After a short vacation last week spent blissfully disconnected from the internet, I logged on again this week to find a series of dumbfounding news from around the world.
Barack Obama was hosting Israeli-Palestinian peace talks that no one believes in, and wrote Yasser Arafat out of history when mentioning the achievements of previous peacemakers (Sadat, Begin, Rabin, King Hussein)–though it was Arafat who first accepted the idea of a two-state solution. Also in the US, Mitchell Bard, a scholar known for his connections to the pro-Israel lobby, published a book called The Arab Lobby in which he claims Arab power in American politics far eclipses that of Israel and its American supporters. In Palestine, chief Palestinian negotiator Saeb Erakat made this astoundingly offensive statement in a TV appeal to Israelis: “Shalom to you in Israel. I know we have disappointed you. I know that we have been unable to deliver peace for the last 19 years.” As if the Palestinians bear the brunt of the blame for the failure of past negotiations.
All these cases leave one feeling that c’est le monde à l’envers–the world has turned upside down. But nothing surprised me more than the relatively unimportant news that Saad Eddin Ibrahim has signed a petition supporting Gamal Mubarak's candidacy for the Egyptian presidency. This bewildered me and many others who followed Ibrahim during his ongoing ordeal with the Egyptian regime.
It’s not just that Ibrahim is a well-known dissident, though he is more popular abroad than at home. It’s that his arrest and trial on charges of illegally receiving foreign funds was the beginning of so many repressive trends that have marked the last decade. Ibrahim was arrested only days after publishing a column in which he coined the term jomhourkiya (an amalgam of the Arabic words for “republic”–jomhouriya–and “monarchy”–malakiya) to warn against the possibility of hereditary succession in Egypt. This made him the first victim of the (now broken) taboo around presidential succession. His trial took many twists and turns, ending with his acquittal by the Cassation Court which reversed two prior verdicts by the State Security Court. It was an important battle in the ongoing war between the regime and judges (current advantage: regime) for control over the judiciary.
It’s no exaggeration to say that his case, along with the tireless work of human rights activists, was instrumental in getting the State Security court system scrapped. It was also a watershed event in the way the media and broader public perceived human rights activists: at its beginning, state-run media was often successful in depicting rights activists as fifth columnists on the payroll of nefarious foreign governments and organizations. The spurious way in which prosecutors conducted the trial helped change that picture, as did the Cassation Court verdict, which highlighted the regime’s policy of persecuting rights activists and exposed its double standards on receiving money from abroad. Interestingly, the independent and opposition press–much weaker at the time than they are today–rallied to Ibrahim’s defense even though many prominent Egyptians disliked him for being too liberal, too pro-US, too Sadatist, and once too close to the regime, among countless other charges. Finally, his case inaugurated–for better or worse–the Bush administration’s vigorous Egyptian democracy-promotion policies, creating for the first time a serious diplomatic crisis between the two countries, which halted progress toward a US-Egypt Free Trade Agreement.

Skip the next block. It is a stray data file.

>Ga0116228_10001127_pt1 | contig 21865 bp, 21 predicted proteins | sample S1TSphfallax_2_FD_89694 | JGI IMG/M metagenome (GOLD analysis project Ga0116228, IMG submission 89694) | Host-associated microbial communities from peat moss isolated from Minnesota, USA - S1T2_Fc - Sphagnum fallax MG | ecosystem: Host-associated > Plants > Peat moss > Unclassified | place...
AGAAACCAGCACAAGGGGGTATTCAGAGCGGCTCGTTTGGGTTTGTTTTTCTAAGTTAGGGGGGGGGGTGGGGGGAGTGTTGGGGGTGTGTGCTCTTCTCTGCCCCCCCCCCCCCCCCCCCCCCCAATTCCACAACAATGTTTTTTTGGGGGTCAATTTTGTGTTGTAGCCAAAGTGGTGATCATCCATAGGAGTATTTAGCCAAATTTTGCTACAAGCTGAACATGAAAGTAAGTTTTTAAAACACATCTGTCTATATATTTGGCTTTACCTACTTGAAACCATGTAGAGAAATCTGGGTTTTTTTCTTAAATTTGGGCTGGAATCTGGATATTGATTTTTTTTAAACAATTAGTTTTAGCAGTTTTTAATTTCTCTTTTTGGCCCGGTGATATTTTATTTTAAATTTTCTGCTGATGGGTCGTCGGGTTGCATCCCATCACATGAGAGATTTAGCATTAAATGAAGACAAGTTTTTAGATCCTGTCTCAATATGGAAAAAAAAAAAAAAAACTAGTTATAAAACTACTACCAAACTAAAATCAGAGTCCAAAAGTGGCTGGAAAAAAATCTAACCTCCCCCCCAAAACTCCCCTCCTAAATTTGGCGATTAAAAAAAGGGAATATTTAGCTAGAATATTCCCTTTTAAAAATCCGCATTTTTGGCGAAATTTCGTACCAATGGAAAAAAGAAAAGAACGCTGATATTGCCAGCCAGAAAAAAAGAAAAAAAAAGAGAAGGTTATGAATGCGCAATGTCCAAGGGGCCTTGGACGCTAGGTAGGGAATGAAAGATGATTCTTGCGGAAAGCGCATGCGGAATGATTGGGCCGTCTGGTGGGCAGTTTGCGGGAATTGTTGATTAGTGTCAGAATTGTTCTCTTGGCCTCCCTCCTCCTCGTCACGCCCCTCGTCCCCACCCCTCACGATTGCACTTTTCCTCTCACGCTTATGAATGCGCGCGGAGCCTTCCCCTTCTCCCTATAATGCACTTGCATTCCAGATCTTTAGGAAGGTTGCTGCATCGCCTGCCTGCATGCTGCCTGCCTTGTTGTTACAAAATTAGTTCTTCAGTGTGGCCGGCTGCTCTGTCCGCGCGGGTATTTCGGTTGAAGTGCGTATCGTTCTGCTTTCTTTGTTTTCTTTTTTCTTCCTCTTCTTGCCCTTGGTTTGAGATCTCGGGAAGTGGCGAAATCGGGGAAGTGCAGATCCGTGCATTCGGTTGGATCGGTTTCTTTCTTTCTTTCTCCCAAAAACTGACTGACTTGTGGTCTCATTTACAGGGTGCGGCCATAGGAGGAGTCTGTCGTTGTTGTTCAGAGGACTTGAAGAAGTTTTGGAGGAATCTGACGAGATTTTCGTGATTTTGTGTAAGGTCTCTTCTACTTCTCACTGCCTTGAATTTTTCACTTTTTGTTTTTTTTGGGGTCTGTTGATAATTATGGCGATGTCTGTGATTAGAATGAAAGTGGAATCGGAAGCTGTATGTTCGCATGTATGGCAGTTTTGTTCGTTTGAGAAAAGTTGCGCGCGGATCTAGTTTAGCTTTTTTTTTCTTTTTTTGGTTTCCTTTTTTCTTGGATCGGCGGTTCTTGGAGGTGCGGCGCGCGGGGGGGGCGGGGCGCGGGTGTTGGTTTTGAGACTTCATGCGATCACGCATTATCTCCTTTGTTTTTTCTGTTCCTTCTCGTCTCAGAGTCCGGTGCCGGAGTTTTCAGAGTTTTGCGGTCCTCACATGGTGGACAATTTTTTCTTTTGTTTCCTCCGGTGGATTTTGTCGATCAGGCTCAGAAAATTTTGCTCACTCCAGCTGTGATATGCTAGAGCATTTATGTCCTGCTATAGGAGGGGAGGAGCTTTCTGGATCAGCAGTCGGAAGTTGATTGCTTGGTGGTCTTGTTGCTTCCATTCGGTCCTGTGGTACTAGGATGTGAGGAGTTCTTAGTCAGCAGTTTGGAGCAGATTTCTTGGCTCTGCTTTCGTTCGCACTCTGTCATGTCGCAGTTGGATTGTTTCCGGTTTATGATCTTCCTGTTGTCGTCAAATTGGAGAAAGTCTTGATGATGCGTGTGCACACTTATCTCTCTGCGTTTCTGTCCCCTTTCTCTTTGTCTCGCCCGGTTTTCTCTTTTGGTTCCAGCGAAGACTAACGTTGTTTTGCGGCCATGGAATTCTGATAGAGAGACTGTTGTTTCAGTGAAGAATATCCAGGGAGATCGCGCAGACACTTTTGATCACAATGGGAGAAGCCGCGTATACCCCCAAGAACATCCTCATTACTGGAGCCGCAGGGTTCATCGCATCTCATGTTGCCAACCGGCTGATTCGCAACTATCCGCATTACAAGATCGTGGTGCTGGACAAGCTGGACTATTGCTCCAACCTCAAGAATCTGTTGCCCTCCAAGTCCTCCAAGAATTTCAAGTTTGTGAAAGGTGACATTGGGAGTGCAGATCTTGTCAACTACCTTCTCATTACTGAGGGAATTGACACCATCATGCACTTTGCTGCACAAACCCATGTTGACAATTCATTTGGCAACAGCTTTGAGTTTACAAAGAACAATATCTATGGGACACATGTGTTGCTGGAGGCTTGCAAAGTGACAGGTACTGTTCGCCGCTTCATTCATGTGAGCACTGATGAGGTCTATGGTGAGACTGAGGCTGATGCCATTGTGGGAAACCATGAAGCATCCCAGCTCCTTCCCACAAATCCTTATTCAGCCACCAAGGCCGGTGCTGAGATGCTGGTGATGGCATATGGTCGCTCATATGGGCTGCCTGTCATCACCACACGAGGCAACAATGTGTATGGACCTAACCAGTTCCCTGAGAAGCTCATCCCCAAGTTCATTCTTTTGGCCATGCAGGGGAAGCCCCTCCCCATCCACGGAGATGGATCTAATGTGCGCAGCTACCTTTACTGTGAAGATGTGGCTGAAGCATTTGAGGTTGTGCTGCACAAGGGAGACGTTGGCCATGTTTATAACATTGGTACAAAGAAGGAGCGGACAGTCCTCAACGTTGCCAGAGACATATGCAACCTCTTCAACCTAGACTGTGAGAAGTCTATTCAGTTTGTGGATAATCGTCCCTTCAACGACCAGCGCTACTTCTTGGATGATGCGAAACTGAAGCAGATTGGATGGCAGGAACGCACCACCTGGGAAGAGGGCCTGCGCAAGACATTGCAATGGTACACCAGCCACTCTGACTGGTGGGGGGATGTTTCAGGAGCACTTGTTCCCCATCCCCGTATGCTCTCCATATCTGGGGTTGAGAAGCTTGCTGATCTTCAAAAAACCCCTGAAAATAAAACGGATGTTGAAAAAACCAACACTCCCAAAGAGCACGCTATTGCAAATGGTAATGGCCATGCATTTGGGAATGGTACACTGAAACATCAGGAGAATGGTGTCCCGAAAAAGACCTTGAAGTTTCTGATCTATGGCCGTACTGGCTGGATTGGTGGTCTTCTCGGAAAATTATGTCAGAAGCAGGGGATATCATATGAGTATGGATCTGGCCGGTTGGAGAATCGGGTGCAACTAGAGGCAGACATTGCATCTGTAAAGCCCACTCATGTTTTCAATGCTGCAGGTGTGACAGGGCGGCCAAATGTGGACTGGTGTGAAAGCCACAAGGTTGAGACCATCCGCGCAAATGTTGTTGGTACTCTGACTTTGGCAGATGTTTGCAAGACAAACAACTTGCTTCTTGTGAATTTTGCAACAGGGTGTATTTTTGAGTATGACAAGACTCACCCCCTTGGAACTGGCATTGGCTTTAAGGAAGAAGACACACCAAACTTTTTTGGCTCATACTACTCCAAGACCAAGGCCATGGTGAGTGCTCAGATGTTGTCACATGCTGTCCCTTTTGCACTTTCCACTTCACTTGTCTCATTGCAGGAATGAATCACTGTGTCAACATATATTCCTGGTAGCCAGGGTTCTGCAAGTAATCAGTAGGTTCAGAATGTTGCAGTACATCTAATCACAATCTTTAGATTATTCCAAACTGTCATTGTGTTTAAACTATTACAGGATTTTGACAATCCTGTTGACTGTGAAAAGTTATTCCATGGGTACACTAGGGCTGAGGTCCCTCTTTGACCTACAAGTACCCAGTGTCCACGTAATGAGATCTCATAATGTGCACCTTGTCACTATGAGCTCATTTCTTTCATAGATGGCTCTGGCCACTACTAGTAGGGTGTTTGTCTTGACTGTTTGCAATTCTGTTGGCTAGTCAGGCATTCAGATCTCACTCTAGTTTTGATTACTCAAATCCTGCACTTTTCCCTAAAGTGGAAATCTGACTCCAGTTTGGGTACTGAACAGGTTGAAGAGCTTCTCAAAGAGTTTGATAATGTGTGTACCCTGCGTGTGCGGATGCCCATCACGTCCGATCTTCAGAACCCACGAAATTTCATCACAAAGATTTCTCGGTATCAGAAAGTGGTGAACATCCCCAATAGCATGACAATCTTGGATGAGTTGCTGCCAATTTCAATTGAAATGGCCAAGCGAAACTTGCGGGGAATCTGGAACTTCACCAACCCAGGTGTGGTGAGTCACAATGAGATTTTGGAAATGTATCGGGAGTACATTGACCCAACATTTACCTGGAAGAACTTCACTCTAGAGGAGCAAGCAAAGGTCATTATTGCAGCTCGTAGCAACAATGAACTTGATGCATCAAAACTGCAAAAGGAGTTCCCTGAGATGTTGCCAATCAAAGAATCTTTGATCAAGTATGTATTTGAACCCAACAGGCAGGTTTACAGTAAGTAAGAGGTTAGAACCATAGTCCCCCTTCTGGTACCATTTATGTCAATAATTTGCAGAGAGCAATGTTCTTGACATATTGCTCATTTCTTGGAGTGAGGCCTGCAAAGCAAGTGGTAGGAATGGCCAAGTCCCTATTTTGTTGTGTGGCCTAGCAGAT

I covered Ibrahim's trial and interviewed him on many occasions. I retain a soft spot for him (and his groundbreaking academic work on radical Islamists), though I don’t share his politics and dislike his associations with American neoconservatives. Ibrahim is an avuncular figure. One of his endearing traits is his lack of self-restraint when he speaks out–a quality his wife Barbara repeatedly warns him against without much success. It made for great interviews.
I am tempted to imagine that when Ibrahim signed the petition supporting Gamal Mubarak’s candidacy, it was no more than a kind gesture to campaign coordinator Magdi al-Kurdi, who used to work at Ibrahim's Ibn Khaldoun Center. That's a more plausible explanation than the one Ibrahim has given: that he supports, in principle, anyone's eligibility to run for president, including Gamal Mubarak.
Last week in Washington, at a National Press Club conference on Egypt’s future hosted by diaspora organizations, Ibrahim’s name was vilified. His petition signature was called “despicable” and “indecent,” and some accused him of seeking reconciliation with the regime. Ibrahim, who was slated to attend the conference, sent a message reiterating his opposition to inheritance of power and his support for Mohamed ElBaradei as president. But I think it will take more to repair the damage to his reputation among opponents of Gamal Mubarak. They are not only against Gamal's anointment as successor, but against his election through constitutional means in a system where electoral politics has been emptied of sense or soundness.
Saad Eddin Ibrahim, whose work on electoral monitoring was part of what got him into trouble with the authorities, should bear that in mind. His insistence that anyone should be eligible for presidential candidacy loses its meaning when placed in the context of the much bigger fraud that a Gamal Mubarak presidency represents.